Social Media and #ChildHealth: Successes and Challenges

Last modified by Support on 2016/03/31 10:32

Synopsis

Join us for a CAPHC webinar on the role of social media and child health! Whether you are new to social media or experienced, join Dr. Christine Chambers (IWK Health Centre and Dalhousie University) and Dr. Michele Dyson (University of Alberta) for an interactive session where you will learn more about social media and how it can be used in child health. An overview of social media and a summary of the evidence on the role of social media in child health will be provided. We will also share examples of how we are using social media to make sure child health research reaches a broader audience, including both health professionals and parents. We will also be live tweeting during the webinar!

Resources

Presenters

Chambers2013headshot.jpgChristine Chambers, PhD, RPsych

Dr. Christine Chambers is a clinical psychologist and Professor in the Departments of Pediatrics and Psychology & Neuroscience (with cross-appointments in Anesthesia, Pain Management & Perioperative Medicine and Psychiatry), and former Canada Research Chair in Pain and Child Health (Tier 2, 2004-2014) at Dalhousie University in Halifax, Nova Scotia. Her research lab is based in the Centre for Pediatric Pain Research at the IWK Health Centre. Dr. Chambers’ research examines developmental, psychological, and social influences on children’s pain, with a focus on family factors in pediatric pain and using social media to mobilize evidence-based information about children’s pain to parents.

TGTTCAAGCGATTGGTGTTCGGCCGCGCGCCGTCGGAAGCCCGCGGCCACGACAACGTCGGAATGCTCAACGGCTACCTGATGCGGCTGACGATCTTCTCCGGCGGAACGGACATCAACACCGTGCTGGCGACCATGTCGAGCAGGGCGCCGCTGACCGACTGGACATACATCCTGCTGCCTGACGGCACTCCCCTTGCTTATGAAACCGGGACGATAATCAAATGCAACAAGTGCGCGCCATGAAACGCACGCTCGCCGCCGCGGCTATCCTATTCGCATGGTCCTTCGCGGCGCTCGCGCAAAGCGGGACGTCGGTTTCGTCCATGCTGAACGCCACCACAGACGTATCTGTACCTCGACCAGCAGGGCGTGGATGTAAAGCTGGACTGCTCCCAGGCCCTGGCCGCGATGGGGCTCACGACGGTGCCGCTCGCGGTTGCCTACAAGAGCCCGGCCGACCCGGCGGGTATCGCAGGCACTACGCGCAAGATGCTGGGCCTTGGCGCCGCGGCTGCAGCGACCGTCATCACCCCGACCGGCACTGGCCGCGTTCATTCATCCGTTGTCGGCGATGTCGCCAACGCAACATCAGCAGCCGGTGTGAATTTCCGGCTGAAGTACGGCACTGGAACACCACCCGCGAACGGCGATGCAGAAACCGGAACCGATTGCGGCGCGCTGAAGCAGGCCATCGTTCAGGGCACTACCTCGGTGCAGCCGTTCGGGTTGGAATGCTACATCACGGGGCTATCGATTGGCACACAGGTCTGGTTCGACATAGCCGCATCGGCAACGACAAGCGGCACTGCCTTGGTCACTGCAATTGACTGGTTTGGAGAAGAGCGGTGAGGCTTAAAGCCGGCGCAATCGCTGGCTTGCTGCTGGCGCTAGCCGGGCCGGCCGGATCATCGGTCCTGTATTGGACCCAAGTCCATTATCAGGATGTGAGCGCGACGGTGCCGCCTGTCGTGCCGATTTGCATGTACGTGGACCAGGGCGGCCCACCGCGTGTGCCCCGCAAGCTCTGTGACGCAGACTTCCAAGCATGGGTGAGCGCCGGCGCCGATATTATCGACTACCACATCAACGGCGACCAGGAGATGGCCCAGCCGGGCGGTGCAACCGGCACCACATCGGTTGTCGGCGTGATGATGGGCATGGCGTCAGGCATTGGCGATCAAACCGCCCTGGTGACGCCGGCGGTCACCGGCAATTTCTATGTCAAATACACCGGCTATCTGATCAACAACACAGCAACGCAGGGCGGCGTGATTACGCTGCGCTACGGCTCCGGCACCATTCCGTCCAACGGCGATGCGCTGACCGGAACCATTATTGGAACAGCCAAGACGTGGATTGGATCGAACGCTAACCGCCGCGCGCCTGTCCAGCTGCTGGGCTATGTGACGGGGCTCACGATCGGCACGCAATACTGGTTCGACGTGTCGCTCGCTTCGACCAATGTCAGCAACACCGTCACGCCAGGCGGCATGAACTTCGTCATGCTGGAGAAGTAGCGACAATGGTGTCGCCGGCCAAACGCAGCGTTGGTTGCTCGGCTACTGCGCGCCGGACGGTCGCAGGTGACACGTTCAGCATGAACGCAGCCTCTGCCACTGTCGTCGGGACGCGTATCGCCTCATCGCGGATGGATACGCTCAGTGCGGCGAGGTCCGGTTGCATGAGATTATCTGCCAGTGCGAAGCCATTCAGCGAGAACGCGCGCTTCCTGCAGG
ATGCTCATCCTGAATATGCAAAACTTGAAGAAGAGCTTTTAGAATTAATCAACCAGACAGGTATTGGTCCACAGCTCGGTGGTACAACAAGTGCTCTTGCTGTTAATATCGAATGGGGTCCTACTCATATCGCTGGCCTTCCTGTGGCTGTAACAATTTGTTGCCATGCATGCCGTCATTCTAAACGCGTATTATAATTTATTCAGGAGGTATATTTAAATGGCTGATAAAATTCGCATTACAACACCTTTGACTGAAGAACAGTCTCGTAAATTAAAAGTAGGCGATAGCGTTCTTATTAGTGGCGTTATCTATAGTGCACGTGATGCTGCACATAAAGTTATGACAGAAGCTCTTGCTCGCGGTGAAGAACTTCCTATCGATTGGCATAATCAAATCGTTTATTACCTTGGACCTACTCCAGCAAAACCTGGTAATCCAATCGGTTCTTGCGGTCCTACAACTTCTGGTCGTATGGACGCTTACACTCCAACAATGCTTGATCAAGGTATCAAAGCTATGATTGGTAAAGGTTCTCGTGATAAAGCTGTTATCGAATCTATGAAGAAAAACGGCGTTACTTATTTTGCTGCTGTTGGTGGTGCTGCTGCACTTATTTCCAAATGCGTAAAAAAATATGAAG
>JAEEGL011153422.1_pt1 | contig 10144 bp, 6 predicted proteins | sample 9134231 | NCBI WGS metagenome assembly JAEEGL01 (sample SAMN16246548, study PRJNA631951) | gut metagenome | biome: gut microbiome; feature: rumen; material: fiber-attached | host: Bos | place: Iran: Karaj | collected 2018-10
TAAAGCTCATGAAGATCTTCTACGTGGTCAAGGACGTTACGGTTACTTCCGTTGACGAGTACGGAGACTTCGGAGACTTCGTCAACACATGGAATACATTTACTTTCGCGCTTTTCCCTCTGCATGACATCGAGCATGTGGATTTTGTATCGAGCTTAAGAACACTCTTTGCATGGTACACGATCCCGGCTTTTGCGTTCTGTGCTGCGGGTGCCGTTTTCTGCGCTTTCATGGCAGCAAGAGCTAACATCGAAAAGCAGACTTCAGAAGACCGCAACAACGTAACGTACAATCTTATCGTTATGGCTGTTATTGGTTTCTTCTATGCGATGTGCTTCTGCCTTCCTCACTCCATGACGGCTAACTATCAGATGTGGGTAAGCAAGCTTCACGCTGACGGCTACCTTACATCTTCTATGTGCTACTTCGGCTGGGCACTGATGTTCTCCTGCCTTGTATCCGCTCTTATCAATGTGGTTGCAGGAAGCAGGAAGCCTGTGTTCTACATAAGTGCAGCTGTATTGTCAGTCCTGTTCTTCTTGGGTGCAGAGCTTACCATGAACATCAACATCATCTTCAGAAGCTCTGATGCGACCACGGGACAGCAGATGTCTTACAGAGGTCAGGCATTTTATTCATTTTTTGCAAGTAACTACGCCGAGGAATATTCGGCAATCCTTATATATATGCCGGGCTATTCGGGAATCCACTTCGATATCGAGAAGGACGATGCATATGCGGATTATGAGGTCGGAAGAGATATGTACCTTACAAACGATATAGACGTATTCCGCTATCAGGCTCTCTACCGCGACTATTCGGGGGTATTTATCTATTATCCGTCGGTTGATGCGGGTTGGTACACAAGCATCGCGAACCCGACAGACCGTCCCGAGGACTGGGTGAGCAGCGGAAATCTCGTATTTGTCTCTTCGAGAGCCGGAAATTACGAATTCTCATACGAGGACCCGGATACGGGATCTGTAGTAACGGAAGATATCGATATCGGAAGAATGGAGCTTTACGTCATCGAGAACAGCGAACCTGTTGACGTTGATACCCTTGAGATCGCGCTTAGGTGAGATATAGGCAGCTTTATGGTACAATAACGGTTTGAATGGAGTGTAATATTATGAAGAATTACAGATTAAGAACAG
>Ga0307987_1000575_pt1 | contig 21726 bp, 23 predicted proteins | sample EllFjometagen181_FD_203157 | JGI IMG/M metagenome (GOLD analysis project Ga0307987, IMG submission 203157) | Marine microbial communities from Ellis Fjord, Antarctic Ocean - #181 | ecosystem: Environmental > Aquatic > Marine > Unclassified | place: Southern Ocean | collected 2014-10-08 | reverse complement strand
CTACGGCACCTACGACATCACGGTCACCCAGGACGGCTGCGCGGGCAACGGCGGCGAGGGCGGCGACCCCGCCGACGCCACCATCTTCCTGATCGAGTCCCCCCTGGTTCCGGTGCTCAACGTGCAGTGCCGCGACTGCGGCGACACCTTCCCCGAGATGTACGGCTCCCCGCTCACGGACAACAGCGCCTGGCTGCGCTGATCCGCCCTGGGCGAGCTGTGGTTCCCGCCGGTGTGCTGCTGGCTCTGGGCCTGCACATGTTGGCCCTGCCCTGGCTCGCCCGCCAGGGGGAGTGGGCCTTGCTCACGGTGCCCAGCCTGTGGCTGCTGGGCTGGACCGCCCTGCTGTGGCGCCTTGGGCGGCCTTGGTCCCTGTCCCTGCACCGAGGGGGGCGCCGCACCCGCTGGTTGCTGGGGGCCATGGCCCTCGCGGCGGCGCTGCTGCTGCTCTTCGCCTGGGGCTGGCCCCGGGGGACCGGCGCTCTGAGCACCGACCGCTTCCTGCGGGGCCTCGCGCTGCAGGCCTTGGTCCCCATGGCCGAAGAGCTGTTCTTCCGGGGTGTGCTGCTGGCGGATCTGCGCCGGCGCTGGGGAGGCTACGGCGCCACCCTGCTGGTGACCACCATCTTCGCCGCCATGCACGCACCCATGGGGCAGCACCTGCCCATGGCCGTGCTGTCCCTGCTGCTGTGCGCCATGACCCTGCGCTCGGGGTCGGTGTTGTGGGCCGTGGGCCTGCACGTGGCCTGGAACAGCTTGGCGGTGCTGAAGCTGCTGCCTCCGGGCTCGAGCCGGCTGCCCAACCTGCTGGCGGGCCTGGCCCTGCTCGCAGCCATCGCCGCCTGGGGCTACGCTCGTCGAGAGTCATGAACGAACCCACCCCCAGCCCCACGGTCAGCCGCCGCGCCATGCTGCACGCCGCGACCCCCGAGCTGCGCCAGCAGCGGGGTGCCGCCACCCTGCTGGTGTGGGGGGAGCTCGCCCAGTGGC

M.Dyson.jpgMichelle Dyson, PhD

Dr. Michele Dyson is an Assistant Professor at the Alberta Research Centre for Health Evidence in the Department of Paediatrics at the University of Alberta. Her research is based on using knowledge translation to improve research in child health and she is involved in the evaluation of various methods to engage with different stakeholder groups. One stream of research has focused on understanding and improving the disconnect between the evidence on minimizing risk of bias in research and the actual conduct of randomized controlled trials in child health, and the other has been centred on novel methods of connecting with patients and parents, including through the use of social media.

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Created by Ann Watkins on 2015/10/05 22:51